Amway maintained its position as the local market leader in vitamins and dietary supplements in 2014, with total retail sales of RM302.2m (USD93.3m) accounting for a 16.3% market share. Amway has successfully defended its top position over the last decade with its popular international brand name Nutrilite, which offers a comprehensive portfolio of vitamins and dietary supplement products. Furthermore, the company has a strong network of direct sellers for its products. However, due to increased competition from other market players, its market share has declined from 19.4% in 2005 to 19.4% today.
Cerebos had the second highest market share of 9.1% in vitamins and dietary supplements, with total retail sales of RM169.5m (USD52.3m) in 2014, thanks to its popular Brand’s ® products, particularly Brand’s Essence of Chicken. Its retail market share has also increased significantly since 2005 when it was 5.2%. Cerebos acquired a market share of nearly 51% in the category of tonics and bottled nutritive drinks in 2014.
Cosway, a Berjaya Group subsidiary, is a well-known Malaysian brand that sells health supplements as well as personal care and household products. Its market share of vitamins and dietary supplements was 5.7% in 2014, with retail sales totaling RM106.3m (USD32.8m), ranking the company fourth in the vitamins and dietary supplements market.
Key trends and developments
As discussed below, Euromonitor has identified three key trends and developments that are expected to influence demand for consumer health products in Malaysia:
1. Herbal/traditional health products will continue to be popular
According to Euromonitor, herbal/traditional consumer health products will continue to gain traction in the Malaysian market, owing to consumers’ perceptions that herbal/traditional products are more effective and have fewer harmful side effects than non-herbal/traditional products. Cultural exposure to traditional products, combined with influence from family and friends, also contributes to consumer trust in their efficacy in self-treatment and disease prevention.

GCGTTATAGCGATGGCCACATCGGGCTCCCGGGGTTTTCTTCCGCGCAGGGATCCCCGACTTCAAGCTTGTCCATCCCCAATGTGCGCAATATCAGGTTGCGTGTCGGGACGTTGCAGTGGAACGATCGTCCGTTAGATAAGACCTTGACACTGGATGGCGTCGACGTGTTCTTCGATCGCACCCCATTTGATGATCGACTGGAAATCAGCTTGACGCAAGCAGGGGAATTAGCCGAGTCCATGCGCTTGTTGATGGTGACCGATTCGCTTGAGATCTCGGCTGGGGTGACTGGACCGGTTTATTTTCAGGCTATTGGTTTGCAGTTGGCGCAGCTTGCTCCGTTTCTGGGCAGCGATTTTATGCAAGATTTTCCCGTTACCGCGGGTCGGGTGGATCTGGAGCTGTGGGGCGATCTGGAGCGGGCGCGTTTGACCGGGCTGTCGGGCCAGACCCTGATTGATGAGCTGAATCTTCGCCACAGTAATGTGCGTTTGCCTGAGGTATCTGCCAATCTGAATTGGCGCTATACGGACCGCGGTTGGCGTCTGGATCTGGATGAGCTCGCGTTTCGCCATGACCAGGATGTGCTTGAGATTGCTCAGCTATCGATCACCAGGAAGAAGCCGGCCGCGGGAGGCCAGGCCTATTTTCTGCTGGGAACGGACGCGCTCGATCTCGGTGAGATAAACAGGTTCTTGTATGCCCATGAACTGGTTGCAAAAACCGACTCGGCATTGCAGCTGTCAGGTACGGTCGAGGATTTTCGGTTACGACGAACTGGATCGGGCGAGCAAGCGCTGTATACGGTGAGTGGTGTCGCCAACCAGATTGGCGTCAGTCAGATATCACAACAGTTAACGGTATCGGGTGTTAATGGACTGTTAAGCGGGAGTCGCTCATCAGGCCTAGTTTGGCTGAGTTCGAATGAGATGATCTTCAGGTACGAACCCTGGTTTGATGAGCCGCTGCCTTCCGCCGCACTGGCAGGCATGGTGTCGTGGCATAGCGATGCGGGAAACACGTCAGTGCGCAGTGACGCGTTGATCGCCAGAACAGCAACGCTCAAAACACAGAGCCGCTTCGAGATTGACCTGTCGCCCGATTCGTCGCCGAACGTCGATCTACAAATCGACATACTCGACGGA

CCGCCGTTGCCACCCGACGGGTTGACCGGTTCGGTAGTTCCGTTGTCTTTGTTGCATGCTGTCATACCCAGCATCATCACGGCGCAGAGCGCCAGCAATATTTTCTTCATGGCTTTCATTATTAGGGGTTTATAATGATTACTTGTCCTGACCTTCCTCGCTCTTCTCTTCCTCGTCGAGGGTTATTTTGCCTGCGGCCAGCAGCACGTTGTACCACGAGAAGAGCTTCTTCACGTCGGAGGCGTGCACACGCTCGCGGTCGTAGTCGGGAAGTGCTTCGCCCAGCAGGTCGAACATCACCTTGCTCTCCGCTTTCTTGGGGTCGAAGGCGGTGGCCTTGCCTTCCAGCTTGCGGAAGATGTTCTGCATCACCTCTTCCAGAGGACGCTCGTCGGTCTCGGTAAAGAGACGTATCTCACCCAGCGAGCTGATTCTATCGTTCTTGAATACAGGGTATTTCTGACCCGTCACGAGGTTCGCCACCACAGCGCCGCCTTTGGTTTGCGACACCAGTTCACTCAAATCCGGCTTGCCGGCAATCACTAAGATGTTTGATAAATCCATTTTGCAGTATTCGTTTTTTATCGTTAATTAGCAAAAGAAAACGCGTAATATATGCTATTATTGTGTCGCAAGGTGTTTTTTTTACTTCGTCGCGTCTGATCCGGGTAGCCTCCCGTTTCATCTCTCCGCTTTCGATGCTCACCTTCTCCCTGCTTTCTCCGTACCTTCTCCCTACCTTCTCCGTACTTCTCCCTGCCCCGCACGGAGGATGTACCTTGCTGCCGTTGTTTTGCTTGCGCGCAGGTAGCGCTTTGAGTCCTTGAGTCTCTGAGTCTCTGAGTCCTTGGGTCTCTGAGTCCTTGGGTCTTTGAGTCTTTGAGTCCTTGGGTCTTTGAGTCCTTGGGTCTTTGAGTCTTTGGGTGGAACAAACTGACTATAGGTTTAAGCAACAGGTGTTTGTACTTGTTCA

2. Changing lifestyles and demographic patterns in Malaysia will have an impact on the demand for healthcare products
Several key trends in Malaysian lifestyles and demographics are expected to shape future demand for healthcare products. According to a 2014 study published in the Lancet medical journal, Malaysia has the highest obesity rate in Asia, with 45.3% of its population classified as obese. Obesity was diagnosed in 49% of Malaysian women and 44% of Malaysian men.
3. Technological progress to support increased demand for healthcare products
According to a survey conducted by Google and TNS, a global market research firm, Malaysia is ranked as one of the top five nations in terms of smartphone usage, with 51% of smartphone users outnumbering 39% of computer users. Malaysia is also the leader in smartphone Internet access exclusivity, with 35% of Malaysian smartphone users surveyed relying solely on their smartphones to access the Internet. Furthermore, according to World Bank data, Malaysia’s internet penetration rate was 67.5% in 2014, higher than most of its ASEAN neighbors except Singapore (82.0%) and Brunei (68.8%).
The high level of internet savvy among Malaysians could have two effects: one, raising awareness of health-related issues, especially with the introduction of popular health websites such as MayoClinic.com, WebMD, and Mercola.com; and two, increasing retail sales of health care supplements through online channels. As a result, technological advancements in Malaysian society may increase the demand for healthcare products.